New taxes have been levied on equity mutual funds in the budget of 2018-19, are you wondering if you will be taxed?
On 1st Feb 2018, the Finance Minister Mr. Arun Jaitley introduced two new taxes for mutual funds in the budget of 2018 which is the last full budget of the Narendra Modi government. The Nifty reacted sharply to it on the next day by falling around 2.33%.
From 1st April 2018, a Long-term capital gain of equity mutual funds exceeding Rs. 1 Lakh will now attract a tax of 10%. This taxation will be without the indexation benefit. A DDT of 10% has also been levied on the dividends distributed by the AMC.
How will the long-term capital gains in mutual funds be calculated now?
In equity mutual funds the profits that arise after holding your investment for more than 12 months are considered as Long Term Capital Gains (LTCG). The LTCG for these funds will now be taxed at a flat rate of 10% without any indexation benefits, if the cumulative gains exceed Rs 1 Lakh in a year. If the gains are less than Rs. 1 Lakh in the year, then the LTCG will be exempt from taxation.
Under this new rule LTCG from even equity oriented hybrid funds like Balanced funds and Arbitrage funds will also be taxable.
The short-term capital gain arising from the sale of units within 12 months of investment will continue to be at a flat rate of 15%.
What about ELSS tax saving fund?
ELSS are equity linked saving schemes which were also previously tax exempt. Being an equity fund, the LTCG of the ELSS tax saving mutual funds will also be taxable as per the new budget.
The grandfather clause offers some relief
The finance minister has also offered some relief to the investors who are already sitting on profits by attaching the grandfather clause. As per the clause any LTCG arising from the sale of units bought previously will be tax exempt to the extent of the gains they had as on 31/January/2018. This means that if the investor continues to stay invested and sells equity funds later on then his/her long-term gains up to 31st Jan 2018 would be exempt. And any appreciation above the Rs 1 Lakh limit and after 31st January 2018 would be taxed at 10%.
Let’s understand how the tax rules will be applicable on LTCG of equity and equity mutual funds:
Suppose you invested Rs 6 Lakhs on 1st Jan 2017 then the table below will show how you will get taxed as per the new tax regime when you sell your mutual fund investments after 1 year of holding period.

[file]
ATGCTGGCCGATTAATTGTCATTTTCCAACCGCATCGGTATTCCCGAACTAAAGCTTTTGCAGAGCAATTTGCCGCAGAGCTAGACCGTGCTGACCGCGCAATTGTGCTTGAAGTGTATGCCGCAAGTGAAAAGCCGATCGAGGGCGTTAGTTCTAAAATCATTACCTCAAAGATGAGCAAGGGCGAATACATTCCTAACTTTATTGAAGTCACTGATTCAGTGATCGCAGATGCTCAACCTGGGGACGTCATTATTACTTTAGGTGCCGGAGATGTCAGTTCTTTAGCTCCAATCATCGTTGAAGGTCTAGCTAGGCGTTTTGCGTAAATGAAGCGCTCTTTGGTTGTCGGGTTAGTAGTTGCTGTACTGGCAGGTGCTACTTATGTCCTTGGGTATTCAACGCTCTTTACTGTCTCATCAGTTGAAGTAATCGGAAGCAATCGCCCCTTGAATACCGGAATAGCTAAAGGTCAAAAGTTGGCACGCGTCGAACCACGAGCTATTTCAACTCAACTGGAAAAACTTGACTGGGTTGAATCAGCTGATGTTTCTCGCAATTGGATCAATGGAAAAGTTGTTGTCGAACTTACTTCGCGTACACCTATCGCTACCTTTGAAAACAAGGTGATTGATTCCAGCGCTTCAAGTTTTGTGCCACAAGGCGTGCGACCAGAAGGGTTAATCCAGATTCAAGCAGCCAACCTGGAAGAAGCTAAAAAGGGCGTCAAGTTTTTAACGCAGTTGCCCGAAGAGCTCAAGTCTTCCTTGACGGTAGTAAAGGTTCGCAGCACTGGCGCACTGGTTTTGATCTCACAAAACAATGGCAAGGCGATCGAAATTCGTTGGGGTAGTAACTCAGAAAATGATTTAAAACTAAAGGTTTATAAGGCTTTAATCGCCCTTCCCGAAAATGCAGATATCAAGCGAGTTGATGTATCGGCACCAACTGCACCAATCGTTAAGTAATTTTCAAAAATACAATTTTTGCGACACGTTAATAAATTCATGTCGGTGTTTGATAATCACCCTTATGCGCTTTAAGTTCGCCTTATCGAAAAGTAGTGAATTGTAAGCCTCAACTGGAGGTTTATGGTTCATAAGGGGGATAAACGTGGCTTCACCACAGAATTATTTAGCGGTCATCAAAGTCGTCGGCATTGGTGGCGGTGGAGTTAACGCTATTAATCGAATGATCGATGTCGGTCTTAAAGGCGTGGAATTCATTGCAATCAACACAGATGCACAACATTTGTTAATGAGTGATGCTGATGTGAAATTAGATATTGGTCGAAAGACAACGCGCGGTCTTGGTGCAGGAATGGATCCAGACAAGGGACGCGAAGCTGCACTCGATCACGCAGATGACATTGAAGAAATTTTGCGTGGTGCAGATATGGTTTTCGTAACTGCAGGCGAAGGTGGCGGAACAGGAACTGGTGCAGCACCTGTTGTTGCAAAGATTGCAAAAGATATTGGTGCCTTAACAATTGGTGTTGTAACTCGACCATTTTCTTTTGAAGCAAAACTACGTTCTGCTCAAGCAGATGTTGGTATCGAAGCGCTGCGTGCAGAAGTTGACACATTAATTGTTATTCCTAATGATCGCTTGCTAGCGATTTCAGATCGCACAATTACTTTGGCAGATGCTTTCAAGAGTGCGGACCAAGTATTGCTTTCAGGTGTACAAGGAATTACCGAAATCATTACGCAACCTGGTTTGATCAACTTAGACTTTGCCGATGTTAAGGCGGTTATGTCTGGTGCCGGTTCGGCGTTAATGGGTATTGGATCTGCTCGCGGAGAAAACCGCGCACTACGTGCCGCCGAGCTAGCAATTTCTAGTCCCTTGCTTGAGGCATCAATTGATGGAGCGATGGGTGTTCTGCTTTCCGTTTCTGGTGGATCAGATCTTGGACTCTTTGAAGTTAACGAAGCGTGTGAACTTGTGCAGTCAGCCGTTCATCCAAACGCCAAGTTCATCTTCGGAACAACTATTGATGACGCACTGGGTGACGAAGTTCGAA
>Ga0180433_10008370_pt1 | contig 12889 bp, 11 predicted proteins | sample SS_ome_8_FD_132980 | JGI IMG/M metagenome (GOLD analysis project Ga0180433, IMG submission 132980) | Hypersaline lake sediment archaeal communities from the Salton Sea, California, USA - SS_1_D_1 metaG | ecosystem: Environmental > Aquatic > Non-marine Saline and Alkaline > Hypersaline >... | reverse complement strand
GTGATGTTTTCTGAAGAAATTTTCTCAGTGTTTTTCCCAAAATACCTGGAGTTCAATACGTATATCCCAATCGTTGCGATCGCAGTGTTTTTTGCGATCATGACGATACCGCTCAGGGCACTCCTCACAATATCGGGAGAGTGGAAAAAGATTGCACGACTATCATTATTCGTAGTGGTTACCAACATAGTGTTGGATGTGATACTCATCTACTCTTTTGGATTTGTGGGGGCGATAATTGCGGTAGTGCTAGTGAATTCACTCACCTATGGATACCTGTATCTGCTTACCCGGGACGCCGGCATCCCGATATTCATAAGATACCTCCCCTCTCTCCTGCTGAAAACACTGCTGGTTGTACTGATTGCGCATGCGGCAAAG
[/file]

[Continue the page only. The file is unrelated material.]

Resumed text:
DDT at 10% has been introduced
With the LTCG tax, a dividend distribution tax (DDT) of 10% has been levied on all equity and equity mutual fund investments. Though the dividend received by an investor is tax exempt, the fund house or the AMC will have to pay a TDS of 10% to the government. This will reduce the cash surplus available for distribution and the dividend distributed will be lower.
This does make the dividend option less lucrative, however, when looking for dividends the ideal investment are debt mutual funds since they are less volatile and more stable.
Where does the new LTCG tax leave the investors?
The tax exemption benefit on the long-term investment of equity and equity mutual funds was one of it’s USP along with the high returns. This attracted a lot of investors to mutual funds. So the new budget is indeed a little disappointing. However, from the long-term perspective, the new tax is not a major dampener and the investors should not be de-motivated by this news.
Equity investments have been able to generate an average CAGR of 15% to 20% historically and a 10% taxation will bring it down to 13.5% to 18% which is much more than what any other asset class can deliver. Considering the high post-tax returns, easy liquidity (no lock-ins except ELSS) and diversification provided by equity mutual funds, we continue to recommend a reasonable proportion of equity funds in your portfolio for maximum benefits.
The budget is pro-agriculture, small and medium businesses and digitalization. All these are the ingredients for the growth of the economy. This will, in turn, boost the returns generated by equity and equity funds. So the investors should not be disheartened and stay focused on their goals and continue their investments in mutual funds. Among all the alternative asset classes, mutual funds still score best on post-tax returns and easy liquidity.